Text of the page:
I sat down and costed it with my father who has just completed a 2 sided 2 storey extension on a house in London and if I Project-managed it myself and used a bricky mate (local to us both) and did a few of the easier jobs myself it would come in at about 12-15k including the full width concertina door at the far end of the room (on to the garden)

You dont have to do the work yourself, just get the experts in to do the difficult bits of parts which are best suited to those with the necessary skills ;)
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tunnie

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Re: For those who have done extensions...
« Reply #7 on: 07 August 2017, 13:55:37 »

We had one done at our last house & like you I asked around for advice. So, I'll pass that onto you as my opinion ......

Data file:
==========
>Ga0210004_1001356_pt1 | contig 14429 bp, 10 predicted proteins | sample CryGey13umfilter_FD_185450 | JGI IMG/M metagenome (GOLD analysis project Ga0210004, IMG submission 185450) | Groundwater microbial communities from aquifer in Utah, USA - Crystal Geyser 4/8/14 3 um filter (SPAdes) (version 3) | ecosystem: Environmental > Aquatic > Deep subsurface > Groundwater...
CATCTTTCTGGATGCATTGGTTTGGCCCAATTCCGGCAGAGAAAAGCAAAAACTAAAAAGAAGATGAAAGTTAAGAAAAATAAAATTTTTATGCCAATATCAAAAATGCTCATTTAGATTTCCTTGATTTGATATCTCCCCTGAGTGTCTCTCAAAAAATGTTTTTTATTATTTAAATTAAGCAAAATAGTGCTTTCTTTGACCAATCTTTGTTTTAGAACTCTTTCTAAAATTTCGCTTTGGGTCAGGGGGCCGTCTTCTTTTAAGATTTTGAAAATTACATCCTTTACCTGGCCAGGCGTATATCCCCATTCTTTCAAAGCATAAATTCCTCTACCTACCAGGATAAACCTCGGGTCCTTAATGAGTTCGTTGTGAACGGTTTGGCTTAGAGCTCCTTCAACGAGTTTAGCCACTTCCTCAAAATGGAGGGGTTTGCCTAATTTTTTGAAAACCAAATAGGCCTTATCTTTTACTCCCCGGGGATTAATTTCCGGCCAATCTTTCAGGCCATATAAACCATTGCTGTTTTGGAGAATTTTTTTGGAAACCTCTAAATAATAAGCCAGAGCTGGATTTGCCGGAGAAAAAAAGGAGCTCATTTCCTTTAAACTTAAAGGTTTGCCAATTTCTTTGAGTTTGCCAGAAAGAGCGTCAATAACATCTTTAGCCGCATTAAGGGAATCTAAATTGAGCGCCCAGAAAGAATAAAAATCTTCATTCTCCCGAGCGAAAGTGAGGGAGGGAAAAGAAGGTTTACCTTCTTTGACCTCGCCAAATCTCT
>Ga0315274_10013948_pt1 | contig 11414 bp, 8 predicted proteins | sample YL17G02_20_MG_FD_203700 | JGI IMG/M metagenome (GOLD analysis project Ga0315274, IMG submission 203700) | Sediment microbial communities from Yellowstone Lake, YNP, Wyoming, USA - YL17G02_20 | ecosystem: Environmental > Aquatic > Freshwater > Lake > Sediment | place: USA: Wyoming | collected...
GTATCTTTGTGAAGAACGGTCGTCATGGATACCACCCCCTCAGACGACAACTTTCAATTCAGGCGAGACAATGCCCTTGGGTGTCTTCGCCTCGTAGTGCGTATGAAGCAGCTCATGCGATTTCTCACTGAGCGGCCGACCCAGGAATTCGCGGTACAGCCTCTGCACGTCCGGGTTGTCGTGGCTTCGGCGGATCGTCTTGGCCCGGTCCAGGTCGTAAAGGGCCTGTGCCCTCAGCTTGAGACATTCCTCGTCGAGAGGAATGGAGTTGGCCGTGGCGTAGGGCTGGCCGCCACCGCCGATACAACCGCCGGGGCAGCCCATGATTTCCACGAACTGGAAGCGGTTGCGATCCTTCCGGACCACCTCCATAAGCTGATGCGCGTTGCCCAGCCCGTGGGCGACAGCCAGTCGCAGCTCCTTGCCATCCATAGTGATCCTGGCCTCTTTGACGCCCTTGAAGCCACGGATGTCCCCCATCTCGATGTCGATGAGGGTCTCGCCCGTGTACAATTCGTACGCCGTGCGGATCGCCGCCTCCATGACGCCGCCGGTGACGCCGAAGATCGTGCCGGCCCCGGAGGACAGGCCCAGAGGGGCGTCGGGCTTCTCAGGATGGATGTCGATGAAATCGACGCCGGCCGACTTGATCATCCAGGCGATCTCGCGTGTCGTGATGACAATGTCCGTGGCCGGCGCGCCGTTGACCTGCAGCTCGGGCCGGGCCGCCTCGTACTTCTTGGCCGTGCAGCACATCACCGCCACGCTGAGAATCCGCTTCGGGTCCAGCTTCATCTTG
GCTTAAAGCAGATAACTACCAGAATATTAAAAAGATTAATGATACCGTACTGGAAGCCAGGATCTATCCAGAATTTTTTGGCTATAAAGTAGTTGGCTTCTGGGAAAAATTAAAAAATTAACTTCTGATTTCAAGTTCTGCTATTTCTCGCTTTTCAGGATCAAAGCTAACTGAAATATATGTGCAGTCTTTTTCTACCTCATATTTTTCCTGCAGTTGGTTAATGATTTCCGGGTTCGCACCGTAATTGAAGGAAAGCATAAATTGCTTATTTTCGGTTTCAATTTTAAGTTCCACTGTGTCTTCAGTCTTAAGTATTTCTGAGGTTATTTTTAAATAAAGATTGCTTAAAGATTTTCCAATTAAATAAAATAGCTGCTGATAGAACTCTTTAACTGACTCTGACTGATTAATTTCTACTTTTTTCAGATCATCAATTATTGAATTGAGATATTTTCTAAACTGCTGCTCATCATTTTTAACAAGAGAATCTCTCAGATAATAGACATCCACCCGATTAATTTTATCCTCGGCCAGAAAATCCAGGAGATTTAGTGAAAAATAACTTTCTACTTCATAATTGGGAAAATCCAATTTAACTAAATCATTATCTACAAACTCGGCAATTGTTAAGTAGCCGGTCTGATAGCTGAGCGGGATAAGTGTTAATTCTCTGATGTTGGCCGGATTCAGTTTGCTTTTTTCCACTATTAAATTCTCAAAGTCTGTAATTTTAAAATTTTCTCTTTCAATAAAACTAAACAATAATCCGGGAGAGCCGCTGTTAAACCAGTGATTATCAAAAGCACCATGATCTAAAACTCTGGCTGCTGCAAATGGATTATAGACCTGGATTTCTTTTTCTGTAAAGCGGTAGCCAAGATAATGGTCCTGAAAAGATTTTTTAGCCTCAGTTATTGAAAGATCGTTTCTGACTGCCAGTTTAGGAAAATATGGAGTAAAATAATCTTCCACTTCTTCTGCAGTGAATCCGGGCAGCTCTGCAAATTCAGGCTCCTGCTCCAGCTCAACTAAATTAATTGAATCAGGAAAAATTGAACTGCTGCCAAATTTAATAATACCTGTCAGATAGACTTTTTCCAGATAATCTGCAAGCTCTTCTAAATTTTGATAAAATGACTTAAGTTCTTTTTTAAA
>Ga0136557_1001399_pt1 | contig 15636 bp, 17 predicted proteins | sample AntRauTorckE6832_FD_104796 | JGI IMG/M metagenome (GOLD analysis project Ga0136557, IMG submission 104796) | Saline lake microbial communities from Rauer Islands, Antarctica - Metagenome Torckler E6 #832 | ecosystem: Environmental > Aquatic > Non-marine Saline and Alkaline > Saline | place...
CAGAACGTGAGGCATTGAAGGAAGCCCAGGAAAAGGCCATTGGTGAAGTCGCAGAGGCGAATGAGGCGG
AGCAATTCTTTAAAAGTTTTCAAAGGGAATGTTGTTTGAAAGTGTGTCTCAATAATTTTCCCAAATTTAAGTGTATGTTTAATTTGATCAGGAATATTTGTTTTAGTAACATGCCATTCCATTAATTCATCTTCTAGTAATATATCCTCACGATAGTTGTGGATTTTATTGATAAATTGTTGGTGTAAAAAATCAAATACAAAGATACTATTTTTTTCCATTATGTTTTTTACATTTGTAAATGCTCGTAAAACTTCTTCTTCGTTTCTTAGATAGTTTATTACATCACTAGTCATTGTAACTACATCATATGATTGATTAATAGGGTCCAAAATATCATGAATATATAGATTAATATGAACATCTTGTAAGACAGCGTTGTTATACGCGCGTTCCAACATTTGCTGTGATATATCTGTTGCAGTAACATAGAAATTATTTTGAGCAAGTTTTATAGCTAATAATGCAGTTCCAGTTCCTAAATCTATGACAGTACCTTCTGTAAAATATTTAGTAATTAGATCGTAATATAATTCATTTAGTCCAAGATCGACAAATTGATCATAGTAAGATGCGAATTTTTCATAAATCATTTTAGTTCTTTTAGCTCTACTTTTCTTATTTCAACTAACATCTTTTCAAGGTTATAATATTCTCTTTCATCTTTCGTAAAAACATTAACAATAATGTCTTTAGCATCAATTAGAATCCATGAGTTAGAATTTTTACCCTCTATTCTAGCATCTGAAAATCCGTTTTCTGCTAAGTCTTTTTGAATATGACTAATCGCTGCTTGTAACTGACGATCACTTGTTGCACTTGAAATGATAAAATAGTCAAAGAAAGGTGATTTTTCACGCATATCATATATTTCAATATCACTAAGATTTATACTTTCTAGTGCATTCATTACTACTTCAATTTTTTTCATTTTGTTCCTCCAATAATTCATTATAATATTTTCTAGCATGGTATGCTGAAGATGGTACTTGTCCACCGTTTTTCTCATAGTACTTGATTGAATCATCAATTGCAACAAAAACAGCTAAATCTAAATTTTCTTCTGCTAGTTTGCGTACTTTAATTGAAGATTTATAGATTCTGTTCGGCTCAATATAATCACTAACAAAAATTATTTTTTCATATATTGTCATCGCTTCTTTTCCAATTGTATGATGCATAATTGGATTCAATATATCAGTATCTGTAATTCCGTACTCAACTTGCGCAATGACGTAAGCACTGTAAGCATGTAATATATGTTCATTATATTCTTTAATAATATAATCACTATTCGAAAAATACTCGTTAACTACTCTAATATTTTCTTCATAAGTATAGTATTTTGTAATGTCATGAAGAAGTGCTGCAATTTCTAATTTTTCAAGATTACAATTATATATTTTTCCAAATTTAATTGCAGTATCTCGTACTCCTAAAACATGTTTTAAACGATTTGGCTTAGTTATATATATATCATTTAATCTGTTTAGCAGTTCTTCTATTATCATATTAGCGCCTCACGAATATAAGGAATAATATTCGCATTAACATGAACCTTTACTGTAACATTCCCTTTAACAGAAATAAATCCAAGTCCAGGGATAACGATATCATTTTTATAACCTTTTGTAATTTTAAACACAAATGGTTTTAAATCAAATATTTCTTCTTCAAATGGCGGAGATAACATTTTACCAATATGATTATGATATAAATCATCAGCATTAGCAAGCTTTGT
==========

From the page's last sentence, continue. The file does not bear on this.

If you are serious then get an architect involved. Initially for a chat - which should be free. He can give an outline of what is & isn't possible/permitted etc. I'd imagine that you will need planning, but even if not then having a proper set of plans drawn up is invaluable - especially if you then use them to get quotes for the job.

I agreed a fee with mine for the plans/getting planning approved and then selecting the builder. Architects know of builders.

I'm glad we did this as there was a dispute with the builder which we eventually "won" due to the dialogue/paper trail between the architect & builder. We eventually sacked the builder at a certain stage and finished the job ourselves overseeing plasterers/carpenters/electricians etc.